November 6, 2007
Sorry for the long subject line but I’ve had that Rihanna tune stuck in my head for days, especially now that it’s been pouring rain here in the YYZ.
On the bright side, the lousy weather actually gave me a perfect idea for another green change: using a big, sturdy golf umbrella, and sharing it with others who’ve left theirs at home, in a cab, under their seat at a restaurant or … well, any of the other kazillions of places umbrellas get left.
Investing in a good umbrella means it’ll last longer — usually, the bigger the size, the more it’ll be able to resist strong winds. This means fewer of those cheap compact ones end up broken and in the dumpster. Also, it’s a great excuse to go up to that cute boy getting drenched at the bus stop — you can offer him a little shelter, and perhaps your phone number, too.
But in all seriousness, I will be using my big brolly from now on, or just going without, because there’s no harm in getting a little soggy anyway — I might even end up jumping in a puddle or two!
Photo courtesy of solidether on Flickr
October 23, 2007
This past month I’ve been lucky enough to have a friend staying with me, sharing my 800 square feet of condo space and helping to minimize my ecological footprint — if we both want a smoothie in the morning, we’ll take turns sipping from the same cup (the one we used to blend it up); if we’re bored, we can play Scrabble together (and I can be a sore loser); and best of all, we’re currently getting much better use out of my wireless Internet connection, book collection and closet space.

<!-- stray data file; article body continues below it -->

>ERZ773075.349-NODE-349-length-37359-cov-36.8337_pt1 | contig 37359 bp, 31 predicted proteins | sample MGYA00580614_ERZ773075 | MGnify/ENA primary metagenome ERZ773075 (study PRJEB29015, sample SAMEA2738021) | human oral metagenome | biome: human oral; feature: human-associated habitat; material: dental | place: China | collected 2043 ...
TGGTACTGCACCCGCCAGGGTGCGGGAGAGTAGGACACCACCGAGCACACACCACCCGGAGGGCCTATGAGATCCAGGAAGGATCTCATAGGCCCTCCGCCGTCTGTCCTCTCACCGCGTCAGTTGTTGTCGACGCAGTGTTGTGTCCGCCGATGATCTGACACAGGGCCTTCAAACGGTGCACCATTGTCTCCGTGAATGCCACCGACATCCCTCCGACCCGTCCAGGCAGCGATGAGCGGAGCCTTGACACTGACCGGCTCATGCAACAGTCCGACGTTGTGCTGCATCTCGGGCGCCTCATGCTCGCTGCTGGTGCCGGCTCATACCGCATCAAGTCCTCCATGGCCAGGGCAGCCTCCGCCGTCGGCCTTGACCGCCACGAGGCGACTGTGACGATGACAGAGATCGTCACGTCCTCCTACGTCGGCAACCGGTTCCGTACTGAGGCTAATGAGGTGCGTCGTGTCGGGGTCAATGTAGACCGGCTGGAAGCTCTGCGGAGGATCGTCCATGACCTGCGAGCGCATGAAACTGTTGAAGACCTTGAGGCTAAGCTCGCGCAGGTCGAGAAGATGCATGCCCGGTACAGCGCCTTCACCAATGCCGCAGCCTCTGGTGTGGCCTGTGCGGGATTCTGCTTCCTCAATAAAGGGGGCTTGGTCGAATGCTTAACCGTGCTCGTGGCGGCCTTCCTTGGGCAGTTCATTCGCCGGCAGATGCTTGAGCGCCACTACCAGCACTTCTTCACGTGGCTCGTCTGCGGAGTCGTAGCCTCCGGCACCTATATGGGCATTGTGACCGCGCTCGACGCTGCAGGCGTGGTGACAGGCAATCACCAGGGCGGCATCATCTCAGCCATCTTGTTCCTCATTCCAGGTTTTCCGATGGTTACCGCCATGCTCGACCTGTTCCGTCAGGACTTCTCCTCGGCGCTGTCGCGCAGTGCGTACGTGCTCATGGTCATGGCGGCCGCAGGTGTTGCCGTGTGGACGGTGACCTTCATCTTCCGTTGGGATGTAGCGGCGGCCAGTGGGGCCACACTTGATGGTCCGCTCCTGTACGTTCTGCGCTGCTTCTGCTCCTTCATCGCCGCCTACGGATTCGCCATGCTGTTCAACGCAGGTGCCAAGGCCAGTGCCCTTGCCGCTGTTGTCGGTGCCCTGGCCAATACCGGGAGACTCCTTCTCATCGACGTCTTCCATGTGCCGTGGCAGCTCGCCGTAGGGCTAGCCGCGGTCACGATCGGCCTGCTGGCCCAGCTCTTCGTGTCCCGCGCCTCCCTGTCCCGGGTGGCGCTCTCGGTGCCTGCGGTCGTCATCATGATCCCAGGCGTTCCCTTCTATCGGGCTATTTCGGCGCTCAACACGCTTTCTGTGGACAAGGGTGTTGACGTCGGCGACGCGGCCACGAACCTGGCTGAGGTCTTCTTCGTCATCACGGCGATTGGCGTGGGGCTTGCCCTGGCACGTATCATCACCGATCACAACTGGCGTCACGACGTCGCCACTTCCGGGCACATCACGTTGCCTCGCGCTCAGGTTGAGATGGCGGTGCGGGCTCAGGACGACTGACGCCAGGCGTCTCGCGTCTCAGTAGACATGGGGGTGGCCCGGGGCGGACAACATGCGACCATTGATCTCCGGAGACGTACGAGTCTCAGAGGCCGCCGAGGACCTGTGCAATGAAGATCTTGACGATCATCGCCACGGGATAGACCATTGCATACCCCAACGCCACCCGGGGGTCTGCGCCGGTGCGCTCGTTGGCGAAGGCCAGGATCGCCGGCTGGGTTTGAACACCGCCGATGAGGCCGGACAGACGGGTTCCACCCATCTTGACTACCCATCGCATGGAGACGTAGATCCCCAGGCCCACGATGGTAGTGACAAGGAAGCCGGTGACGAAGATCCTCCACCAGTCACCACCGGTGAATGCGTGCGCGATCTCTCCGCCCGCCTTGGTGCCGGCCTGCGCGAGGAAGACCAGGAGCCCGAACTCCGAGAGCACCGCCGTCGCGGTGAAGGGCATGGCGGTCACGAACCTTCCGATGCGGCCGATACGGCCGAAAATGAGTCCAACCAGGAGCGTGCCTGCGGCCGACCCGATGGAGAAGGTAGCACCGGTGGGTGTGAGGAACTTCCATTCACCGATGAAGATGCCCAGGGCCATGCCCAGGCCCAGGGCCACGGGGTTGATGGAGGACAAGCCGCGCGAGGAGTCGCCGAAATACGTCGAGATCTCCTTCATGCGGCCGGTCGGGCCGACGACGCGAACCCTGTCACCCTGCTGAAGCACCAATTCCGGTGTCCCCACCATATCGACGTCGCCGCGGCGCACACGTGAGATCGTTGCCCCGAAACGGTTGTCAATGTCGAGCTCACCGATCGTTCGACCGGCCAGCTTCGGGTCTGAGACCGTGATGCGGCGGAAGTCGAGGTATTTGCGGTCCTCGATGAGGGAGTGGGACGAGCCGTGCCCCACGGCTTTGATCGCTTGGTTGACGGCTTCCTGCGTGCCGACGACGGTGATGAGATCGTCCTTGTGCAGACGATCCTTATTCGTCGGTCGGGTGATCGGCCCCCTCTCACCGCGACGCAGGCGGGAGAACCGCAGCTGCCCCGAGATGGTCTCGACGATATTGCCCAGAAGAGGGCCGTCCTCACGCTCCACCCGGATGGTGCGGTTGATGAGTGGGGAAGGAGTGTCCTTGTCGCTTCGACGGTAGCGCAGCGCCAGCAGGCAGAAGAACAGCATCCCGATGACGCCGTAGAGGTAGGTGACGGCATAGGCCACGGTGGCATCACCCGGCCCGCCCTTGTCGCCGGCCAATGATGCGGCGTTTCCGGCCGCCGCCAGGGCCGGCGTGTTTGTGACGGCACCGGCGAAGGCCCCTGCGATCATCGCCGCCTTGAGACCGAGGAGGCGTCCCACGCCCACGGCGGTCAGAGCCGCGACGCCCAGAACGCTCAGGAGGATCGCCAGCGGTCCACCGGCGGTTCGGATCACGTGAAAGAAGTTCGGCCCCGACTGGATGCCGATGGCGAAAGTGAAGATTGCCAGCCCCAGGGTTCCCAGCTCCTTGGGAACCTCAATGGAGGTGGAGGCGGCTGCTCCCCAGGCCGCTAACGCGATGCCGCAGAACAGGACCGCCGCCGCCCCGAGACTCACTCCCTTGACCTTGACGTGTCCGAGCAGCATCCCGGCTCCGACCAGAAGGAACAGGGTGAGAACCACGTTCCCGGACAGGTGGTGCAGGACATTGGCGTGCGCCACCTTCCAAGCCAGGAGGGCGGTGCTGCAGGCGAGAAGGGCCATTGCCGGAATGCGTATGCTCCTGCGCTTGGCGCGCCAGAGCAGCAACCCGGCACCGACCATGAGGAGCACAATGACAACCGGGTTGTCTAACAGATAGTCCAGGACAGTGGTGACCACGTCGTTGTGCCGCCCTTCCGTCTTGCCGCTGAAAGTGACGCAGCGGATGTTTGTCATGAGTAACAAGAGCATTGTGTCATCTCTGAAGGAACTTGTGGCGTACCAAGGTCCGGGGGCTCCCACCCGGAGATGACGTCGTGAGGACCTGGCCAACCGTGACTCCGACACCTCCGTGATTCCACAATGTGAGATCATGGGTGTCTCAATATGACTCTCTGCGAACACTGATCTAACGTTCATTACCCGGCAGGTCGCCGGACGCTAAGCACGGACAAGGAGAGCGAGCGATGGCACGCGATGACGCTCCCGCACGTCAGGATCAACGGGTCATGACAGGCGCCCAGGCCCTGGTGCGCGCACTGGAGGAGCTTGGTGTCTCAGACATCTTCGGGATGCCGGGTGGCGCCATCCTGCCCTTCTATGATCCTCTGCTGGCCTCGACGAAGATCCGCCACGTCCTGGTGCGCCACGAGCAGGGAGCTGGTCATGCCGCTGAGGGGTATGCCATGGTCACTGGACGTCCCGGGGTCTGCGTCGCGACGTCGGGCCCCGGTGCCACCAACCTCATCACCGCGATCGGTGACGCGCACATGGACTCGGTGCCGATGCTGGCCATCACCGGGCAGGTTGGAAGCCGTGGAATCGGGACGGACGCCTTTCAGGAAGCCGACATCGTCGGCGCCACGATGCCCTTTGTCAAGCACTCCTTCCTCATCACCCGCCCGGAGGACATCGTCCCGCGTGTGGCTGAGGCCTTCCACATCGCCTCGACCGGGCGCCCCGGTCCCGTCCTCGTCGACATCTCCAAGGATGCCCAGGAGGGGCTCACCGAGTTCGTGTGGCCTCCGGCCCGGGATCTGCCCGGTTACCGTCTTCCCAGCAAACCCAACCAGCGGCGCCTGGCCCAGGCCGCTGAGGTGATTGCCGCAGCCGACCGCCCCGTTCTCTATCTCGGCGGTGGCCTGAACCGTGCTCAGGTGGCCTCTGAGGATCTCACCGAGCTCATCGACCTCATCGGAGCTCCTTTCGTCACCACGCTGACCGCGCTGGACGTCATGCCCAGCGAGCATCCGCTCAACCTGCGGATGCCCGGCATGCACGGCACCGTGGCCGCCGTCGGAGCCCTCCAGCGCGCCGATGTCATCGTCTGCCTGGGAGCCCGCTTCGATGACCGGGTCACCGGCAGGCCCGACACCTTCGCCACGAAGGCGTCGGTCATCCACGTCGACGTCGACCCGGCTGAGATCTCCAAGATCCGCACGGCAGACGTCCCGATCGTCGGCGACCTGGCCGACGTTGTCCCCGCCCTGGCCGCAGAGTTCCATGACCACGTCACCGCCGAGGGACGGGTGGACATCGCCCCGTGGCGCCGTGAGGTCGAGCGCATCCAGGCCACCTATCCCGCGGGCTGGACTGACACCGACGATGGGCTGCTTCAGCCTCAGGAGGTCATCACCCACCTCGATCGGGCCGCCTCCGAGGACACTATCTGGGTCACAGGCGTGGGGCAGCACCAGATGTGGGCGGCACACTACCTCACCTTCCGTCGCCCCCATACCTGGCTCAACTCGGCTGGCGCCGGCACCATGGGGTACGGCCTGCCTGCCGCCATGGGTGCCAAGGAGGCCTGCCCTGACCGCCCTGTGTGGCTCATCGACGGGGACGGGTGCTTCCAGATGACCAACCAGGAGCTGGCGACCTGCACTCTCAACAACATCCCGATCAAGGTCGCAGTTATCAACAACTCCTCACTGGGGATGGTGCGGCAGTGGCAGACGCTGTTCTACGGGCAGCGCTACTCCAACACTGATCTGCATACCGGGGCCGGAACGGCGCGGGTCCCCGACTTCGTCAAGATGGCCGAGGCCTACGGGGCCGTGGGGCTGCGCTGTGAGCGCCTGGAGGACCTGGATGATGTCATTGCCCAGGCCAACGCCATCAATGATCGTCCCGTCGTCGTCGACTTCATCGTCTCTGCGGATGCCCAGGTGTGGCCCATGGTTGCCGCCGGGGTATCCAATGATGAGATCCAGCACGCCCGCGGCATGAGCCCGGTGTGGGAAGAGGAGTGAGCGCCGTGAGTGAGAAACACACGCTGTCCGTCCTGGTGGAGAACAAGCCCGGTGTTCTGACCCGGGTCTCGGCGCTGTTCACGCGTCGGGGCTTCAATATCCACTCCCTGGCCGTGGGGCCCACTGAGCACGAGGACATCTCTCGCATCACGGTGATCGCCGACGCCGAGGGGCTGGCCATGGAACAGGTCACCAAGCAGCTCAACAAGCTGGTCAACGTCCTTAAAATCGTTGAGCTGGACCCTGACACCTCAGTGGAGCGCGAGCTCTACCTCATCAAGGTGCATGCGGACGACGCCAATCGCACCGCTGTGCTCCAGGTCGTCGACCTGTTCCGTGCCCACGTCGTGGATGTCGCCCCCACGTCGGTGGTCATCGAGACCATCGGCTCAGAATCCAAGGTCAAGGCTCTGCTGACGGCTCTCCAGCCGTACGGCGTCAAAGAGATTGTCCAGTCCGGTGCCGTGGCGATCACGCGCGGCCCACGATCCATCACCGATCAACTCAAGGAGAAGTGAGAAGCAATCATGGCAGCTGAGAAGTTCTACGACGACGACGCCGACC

As hippies know, living with a group of people in a shared space is far more efficient than living alone. Even just two is better than one. So although I can’t keep my housemate for the rest of this challenge, I will be inviting more people to come visit and, if they want, stay for a while.
Perfect Strangers photo courtesy of this website
P.S. Happy birthday, Emma!
October 13, 2007
My family will be the first to tell you that I’m not good at sharing. I know, it’s a horrible trait. I also don’t like working in groups or cooking together, either (unless I get to be responsible for one dish and the other person is responsible for his or hers — but I’m not rolling the same piece of pizza dough). It probably relates to my need for control; if something goes wrong and it’s not my fault, I don’t want to be held responsible, but if something turns out perfect, I want all the credit.
But part of being green is learning to be more open-minded, especially about ownership and resources. So from now on, if I need a random tool like a screwdriver or a wrench, I’ll ask my dad if I can borrow one from his tool kit. If friends want to read something on my bookshelf, I’ll let them take the book and give it back when they’re finished. And if I make a batch of stove-top cookies, I’ll eat a couple myself, but give away the rest.